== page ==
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May 12, 2005

Report on today's Enron barge sentences

I'm back on-line with lots to report after a day away.  Let me start with news from federal district courts, where we learn from this article the Judge Ewing Werlein, following the path he set out in prior sentencings (detailed here and here), imposed below-guideline sentences for three more defendants connected to the Enron Nigerian barge fraud case.  This development, considered also with this news report of two former executives of NewCom Inc. also receiving below-guideline sentences, brings up yet again the issues I raised in this post about whether we there is a distinctive pattern of leniency in white-collar cases post-Booker.

UPDATE:  Peter Henning at the White Collar Crim Prof Blog comments on the sentencings and related issues in this post.

May 12, 2005 at 08:21 PM | Permalink


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I suppose only some judges then have leniency for white collar crime, as the 5th cir. handed out 40 years, for a fraud crime, and the only reason they got the conviction was with prejudice. 480 months for wire fraud and money laundering. http://www.dallasnews.com/sharedcontent/dws/news/city/collin/stories/042905dnccofrconvict.58fe84f0.html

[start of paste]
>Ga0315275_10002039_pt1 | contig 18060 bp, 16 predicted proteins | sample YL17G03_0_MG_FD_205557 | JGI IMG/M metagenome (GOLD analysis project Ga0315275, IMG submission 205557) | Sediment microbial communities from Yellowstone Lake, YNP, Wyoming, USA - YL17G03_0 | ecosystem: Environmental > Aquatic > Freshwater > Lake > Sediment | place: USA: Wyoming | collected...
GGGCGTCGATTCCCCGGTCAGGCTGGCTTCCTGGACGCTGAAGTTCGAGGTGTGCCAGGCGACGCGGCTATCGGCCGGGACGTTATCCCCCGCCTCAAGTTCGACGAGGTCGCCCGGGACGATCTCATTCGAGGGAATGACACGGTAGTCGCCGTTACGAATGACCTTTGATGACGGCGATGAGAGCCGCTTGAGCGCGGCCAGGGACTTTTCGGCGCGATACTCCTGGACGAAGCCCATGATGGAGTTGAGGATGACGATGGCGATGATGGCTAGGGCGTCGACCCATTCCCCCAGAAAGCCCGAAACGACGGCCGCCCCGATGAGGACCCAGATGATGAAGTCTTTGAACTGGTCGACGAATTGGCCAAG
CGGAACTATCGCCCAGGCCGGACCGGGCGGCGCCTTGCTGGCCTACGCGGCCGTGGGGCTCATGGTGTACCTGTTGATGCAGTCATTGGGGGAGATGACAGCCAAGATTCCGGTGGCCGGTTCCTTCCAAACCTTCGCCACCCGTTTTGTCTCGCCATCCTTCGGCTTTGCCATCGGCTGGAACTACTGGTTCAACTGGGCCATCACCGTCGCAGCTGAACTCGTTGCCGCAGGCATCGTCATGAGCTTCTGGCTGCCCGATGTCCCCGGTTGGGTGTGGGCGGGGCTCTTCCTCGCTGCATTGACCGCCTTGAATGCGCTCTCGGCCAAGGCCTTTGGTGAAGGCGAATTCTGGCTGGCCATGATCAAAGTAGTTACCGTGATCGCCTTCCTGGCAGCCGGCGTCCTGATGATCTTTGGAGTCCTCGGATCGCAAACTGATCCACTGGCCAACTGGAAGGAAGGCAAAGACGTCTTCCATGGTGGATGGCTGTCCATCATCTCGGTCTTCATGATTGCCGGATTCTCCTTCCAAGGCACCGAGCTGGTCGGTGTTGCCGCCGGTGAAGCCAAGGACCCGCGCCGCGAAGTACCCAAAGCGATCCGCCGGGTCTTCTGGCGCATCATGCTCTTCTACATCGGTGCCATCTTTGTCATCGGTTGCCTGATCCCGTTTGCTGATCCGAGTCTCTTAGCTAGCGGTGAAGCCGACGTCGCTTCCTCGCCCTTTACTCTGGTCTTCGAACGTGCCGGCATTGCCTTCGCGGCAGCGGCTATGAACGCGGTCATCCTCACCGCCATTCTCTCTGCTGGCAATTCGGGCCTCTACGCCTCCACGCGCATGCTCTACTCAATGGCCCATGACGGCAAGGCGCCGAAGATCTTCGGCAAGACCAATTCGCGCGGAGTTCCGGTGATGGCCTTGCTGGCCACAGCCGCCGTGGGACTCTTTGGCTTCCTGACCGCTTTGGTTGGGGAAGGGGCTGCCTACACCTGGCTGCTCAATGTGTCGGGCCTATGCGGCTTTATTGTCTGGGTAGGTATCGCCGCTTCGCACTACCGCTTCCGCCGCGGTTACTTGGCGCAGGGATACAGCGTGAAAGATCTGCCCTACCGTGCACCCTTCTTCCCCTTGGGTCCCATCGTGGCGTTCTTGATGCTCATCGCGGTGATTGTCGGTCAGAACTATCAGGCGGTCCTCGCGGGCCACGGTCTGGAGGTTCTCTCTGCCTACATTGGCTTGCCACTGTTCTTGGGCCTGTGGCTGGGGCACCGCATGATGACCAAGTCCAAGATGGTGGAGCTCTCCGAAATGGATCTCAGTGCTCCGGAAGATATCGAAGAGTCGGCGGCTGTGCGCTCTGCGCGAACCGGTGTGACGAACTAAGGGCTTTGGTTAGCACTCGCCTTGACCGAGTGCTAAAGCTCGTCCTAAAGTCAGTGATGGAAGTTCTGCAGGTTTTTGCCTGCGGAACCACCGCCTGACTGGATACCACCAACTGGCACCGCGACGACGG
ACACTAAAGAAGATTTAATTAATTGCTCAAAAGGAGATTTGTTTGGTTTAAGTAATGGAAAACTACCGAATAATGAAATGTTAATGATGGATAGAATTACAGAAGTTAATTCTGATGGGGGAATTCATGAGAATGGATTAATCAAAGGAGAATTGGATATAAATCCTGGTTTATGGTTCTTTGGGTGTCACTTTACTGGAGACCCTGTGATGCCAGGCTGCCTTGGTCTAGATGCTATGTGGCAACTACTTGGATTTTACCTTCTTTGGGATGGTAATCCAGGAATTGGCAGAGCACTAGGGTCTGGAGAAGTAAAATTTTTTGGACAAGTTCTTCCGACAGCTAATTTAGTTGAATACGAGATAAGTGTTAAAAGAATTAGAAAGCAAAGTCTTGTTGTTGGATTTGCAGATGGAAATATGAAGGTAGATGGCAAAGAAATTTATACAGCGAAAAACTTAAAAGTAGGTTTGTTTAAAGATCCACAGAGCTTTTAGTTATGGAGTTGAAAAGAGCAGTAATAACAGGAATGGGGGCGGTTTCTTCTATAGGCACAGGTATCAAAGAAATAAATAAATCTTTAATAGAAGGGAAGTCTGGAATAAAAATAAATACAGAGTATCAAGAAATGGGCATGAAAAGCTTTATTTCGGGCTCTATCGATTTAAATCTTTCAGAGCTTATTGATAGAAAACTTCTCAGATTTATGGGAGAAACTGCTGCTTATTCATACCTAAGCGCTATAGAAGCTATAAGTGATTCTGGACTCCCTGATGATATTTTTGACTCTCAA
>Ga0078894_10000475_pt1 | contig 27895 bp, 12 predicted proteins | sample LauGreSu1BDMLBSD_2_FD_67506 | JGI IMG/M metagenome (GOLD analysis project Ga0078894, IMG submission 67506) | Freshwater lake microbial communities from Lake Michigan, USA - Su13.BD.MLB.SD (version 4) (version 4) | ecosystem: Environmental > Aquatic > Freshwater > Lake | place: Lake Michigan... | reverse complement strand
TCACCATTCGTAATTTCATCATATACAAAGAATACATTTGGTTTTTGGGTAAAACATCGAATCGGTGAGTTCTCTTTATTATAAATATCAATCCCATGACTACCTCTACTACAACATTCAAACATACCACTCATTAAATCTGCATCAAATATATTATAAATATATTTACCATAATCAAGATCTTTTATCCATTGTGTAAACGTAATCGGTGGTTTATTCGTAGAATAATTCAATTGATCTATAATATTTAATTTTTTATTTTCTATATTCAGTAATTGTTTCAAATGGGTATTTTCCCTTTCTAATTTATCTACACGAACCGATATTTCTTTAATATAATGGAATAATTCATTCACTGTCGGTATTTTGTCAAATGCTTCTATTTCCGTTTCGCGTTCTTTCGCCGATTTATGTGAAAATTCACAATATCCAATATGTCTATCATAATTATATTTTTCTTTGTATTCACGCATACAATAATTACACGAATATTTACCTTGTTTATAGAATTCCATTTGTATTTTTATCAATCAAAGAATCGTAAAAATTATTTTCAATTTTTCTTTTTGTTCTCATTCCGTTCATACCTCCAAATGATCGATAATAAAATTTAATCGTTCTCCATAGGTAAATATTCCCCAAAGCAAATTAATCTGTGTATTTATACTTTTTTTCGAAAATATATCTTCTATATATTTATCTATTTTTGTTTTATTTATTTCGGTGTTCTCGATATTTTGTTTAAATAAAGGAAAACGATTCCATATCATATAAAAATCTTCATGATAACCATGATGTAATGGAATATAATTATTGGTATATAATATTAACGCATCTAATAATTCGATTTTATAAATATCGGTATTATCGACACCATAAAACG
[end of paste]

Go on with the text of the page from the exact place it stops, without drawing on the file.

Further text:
Posted by: Jessica T. | May 13, 2005 5:04:29 PM

It is a national unwritten policy in most countries that have capitalistic economic policies of not to punish or be lenient with influential and powerful persons. The full force of the law is only for the poor and underprivilaged.

The reasons can be three:

[a] Those judging are also their peers with membership of the same execlusive clubs, associations and alma mater;

[b] Those who judge small time offenders generally have comparatively little power and thus show their power by imposing maximum penalties; and

[c] Penalising the rich and famous will adversly effect the economy and thus is not in the national interest. Further it is in the nations economic interest to negotiate the penalties and even assist the accused.

Posted by: Gursharan Singh C.M.I.I.A. | Jun 21, 2005 9:35:44 AM

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